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In Re Marriage of Stralow

ILLINOIS APPELLATE COURT — THIRD DISTRICT JUDGMENT AFFIRMED.


OPINION FILED APRIL 15, 1981.

IN RE MARRIAGE OF HAROLD STRALOW, PETITIONER-APPELLANT, AND DOROTHY STRALOW, RESPONDENT-APPELLEE.

APPEAL from the Circuit Court of Whiteside County; the Hon. L.E. ELLISON, Judge, presiding.

MR. JUSTICE HEIPLE DELIVERED THE OPINION OF THE COURT:

This case involves the dissolution of marriage between Harold and Dorothy Stralow. The husband appeals a Whiteside County Circuit Court order disposing of assets in the dissolution proceeding. We affirm.

Husband and wife were married in Iowa in 1937. Their marriage spanned four decades. During its course the couple raised three children all of whom are now fully independent. Like many, the couple had few possessions when newly wed. Working hard at farming, they prospered as their children grew.

Harold Stralow is 64 years old. He is physically fit, although he has received medical treatment for a heart problem. He never finished high school. Upon marriage he began work as a tenant farmer, mainly on a share basis, and continued to do so until 1958. He worked long hours, taking extra work combining, while raising hogs, cattle, and milking dairy cows. He did his own farm managing. After accumulating some cash and securing a loan, Harold and Dorothy bought a 320-acre farm near Coleta, Illinois. Harold farmed 280 acres after selling a 40-acre parcel. Eight years later, again as joint tenants, the couple purchased a 255-acre farm in the same vicinity. Afterwards 175 acres were sold and the remaining land put into production. The family home was relocated to the smaller farm. In 1969 Mr. Stralow quit active farming and went to work for the Illinois Highway Department. Farm operations were assumed by a son on a share basis with his father. As landlord, Mr. Stralow received half of all farm profits. In January 1979, he moved out of the family home to an apartment. He did not return.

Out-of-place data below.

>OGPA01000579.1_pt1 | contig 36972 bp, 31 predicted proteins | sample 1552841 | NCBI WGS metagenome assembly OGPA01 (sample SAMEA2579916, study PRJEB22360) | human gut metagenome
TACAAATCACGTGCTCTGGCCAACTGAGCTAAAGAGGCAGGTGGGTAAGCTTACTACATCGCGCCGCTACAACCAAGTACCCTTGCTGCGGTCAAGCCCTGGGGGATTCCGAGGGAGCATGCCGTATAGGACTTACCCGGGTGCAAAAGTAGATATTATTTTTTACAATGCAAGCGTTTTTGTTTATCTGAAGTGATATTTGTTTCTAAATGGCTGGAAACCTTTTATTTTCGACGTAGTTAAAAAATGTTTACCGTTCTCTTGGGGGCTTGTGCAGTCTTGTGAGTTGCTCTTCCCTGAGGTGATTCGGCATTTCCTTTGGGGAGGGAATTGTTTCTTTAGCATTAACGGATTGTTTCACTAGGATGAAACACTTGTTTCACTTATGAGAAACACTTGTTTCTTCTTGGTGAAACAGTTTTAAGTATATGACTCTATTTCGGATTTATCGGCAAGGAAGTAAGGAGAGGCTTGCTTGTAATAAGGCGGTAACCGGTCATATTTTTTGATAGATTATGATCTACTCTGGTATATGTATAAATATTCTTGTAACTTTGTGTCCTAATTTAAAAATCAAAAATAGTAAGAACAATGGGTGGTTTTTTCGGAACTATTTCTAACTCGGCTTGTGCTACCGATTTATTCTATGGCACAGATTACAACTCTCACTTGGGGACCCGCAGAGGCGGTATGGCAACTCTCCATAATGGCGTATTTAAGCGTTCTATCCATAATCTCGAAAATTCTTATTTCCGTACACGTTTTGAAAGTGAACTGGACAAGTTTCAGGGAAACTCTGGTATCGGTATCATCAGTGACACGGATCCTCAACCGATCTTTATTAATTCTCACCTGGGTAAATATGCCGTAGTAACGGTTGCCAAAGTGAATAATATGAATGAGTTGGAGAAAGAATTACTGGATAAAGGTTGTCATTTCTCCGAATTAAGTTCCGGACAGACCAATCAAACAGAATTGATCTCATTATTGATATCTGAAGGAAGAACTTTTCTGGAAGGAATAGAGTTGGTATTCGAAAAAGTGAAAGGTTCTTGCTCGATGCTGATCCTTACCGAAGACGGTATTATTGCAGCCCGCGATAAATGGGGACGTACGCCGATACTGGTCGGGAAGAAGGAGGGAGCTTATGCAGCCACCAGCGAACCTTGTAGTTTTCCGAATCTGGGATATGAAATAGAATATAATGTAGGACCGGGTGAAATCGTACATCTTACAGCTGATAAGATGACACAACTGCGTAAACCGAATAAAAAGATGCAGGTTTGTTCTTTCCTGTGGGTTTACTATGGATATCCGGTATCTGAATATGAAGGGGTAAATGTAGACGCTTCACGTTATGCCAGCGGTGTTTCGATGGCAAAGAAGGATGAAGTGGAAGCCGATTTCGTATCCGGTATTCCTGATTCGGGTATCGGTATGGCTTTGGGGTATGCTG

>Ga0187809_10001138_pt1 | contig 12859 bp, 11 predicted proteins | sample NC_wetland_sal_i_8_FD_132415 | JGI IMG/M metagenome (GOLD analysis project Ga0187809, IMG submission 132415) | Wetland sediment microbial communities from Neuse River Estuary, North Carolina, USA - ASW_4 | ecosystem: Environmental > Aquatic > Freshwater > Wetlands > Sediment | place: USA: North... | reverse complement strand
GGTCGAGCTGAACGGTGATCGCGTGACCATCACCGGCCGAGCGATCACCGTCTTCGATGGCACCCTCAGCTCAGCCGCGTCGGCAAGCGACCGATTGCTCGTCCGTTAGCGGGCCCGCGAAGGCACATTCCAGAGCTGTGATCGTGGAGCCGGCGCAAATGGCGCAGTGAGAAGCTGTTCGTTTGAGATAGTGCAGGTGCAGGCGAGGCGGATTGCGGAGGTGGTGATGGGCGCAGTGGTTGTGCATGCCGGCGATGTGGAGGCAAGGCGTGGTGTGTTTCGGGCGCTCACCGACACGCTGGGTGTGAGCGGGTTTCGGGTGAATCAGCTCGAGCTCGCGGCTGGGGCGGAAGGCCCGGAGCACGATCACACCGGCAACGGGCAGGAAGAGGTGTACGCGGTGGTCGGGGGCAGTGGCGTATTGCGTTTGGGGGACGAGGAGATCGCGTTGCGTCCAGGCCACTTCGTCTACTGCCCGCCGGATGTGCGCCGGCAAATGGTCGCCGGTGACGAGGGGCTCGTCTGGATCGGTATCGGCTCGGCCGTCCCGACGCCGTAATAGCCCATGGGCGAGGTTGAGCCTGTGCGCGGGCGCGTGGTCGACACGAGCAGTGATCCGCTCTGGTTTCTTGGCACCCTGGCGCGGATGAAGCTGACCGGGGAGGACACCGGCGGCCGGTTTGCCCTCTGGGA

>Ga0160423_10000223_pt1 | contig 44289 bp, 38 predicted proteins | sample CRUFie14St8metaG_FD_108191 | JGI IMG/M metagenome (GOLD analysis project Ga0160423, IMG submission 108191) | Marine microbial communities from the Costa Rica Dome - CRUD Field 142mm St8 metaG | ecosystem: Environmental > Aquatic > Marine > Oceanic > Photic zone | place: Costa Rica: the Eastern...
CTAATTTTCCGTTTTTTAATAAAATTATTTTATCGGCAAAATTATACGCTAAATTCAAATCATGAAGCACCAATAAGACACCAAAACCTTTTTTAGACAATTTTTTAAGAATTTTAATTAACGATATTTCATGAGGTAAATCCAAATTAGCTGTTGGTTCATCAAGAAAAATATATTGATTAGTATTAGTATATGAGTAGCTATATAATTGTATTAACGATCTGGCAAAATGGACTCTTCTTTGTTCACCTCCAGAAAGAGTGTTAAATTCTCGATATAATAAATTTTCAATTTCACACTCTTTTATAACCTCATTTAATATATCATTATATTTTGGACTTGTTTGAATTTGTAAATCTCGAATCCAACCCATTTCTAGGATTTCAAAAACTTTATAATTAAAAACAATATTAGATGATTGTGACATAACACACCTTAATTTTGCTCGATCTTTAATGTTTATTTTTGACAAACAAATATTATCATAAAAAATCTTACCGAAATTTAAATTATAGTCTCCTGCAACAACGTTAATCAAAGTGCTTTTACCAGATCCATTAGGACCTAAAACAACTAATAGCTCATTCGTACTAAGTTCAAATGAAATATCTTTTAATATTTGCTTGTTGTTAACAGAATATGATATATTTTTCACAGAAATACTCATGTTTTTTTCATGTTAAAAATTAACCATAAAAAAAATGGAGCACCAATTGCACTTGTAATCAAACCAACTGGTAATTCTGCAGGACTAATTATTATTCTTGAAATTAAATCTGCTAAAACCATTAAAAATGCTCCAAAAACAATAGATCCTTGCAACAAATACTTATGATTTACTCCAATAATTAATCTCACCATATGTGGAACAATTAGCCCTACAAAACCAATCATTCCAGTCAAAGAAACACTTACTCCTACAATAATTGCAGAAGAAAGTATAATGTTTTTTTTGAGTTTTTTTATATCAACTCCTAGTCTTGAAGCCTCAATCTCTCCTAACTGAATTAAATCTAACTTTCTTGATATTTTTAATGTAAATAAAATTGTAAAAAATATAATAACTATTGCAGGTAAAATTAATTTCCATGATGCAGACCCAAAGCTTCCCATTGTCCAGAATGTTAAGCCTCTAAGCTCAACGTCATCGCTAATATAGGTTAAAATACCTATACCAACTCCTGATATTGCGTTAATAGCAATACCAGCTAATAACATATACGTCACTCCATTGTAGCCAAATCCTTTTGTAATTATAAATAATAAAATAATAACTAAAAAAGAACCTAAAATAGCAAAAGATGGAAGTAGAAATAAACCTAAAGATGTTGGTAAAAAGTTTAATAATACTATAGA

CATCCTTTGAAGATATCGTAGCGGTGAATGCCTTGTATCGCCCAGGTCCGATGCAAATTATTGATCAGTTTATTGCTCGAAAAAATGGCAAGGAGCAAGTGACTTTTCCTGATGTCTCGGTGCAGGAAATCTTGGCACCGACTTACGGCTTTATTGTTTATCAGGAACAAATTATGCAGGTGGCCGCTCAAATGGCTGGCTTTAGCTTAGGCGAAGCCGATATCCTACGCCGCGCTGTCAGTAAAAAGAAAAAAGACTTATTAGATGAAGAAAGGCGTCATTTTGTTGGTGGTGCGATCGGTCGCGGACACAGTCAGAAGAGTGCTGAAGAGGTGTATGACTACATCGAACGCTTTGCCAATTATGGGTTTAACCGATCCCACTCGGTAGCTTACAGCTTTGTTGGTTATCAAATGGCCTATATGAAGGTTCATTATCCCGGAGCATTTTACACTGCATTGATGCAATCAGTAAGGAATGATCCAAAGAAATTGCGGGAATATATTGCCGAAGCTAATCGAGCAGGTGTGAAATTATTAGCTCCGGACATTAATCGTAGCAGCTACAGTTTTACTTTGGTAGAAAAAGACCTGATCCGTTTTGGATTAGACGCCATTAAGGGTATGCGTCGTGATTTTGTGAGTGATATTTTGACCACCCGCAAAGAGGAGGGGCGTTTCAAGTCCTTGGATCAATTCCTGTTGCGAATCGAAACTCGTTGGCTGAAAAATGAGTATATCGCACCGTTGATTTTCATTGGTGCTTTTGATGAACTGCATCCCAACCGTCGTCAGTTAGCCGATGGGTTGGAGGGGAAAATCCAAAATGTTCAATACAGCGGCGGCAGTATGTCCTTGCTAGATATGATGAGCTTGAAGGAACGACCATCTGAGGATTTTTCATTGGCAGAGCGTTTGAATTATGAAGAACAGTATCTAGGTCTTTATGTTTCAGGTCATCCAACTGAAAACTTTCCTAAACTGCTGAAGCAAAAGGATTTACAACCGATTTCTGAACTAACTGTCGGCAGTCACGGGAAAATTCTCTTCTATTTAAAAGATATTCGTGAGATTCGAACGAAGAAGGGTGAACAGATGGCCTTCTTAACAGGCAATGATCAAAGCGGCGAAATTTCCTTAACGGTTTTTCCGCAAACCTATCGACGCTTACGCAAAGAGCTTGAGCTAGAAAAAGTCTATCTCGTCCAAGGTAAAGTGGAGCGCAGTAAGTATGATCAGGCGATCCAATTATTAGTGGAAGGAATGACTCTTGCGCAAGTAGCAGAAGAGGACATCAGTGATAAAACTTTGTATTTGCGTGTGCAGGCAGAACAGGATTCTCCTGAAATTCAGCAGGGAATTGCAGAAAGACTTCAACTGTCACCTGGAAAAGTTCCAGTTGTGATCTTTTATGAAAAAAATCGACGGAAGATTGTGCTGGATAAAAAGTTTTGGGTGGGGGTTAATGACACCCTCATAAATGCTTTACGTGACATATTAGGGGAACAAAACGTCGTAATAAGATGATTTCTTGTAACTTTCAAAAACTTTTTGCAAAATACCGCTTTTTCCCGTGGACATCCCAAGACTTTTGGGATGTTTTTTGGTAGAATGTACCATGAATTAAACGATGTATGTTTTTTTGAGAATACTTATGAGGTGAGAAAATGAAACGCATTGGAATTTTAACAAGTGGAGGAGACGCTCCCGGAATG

Dorothy Stralow is 59 years old. She has a lower back ailment, but otherwise is in good health. She is without vocational skills and has little formal education. Until October 11, 1979, the date the marriage was dissolved, she was not employed outside the home. Currently she works part-time in a department store restaurant. During her marriage she did those tasks expected of an Illinois farm wife. She raised the children, prepared the meals, did the housework, and washed the family's clothes. She did the yard work, gardening, and tended the fowl. Often she brought the cows up for milking and cleaned the bulk tank in the dairy parlor. Occasionally she assisted at planting time. Finally, when her husband requested, she transacted business for him in town.

The parties' estate consists of the family farms and is the result of work performed during the marriage. The following valuation by the trial court was not contested:

Assets:

Appraisal of two farms 1,050,000.00 Real estate-sale proceeds 7,360.00 Livestock 45,662.50 Grain, silage 25,900.00 Farm equipment 3,725.00 Automobiles (truck) 11,500.00 Life insurance policies-cash value 14,559.95 Cash and personalty 7,000.00 Loan receivable 2,600.00 ____________ 1,168,307.45

Liabilities:

Mortgage on real estate 44,800.00 Bank loan 18,000.00 _________ 62,800.00 62,800.00 ____________ Value of marital estate 1,105,507.45

Both parties sought a cash settlement of this sum.

The trial judge apportioned the estate in two comparatively equal shares. To achieve this he ordered Harold Stralow to pay his former wife $536,509.00 in cash by August 15, 1980. He also impressed a lien of the farm estate to secure payment of that sum. Interest of the unpaid balance accrued at eight percent per annum.

The sole issue for review is whether the trial court abused its discretion in disposing of the marital estate.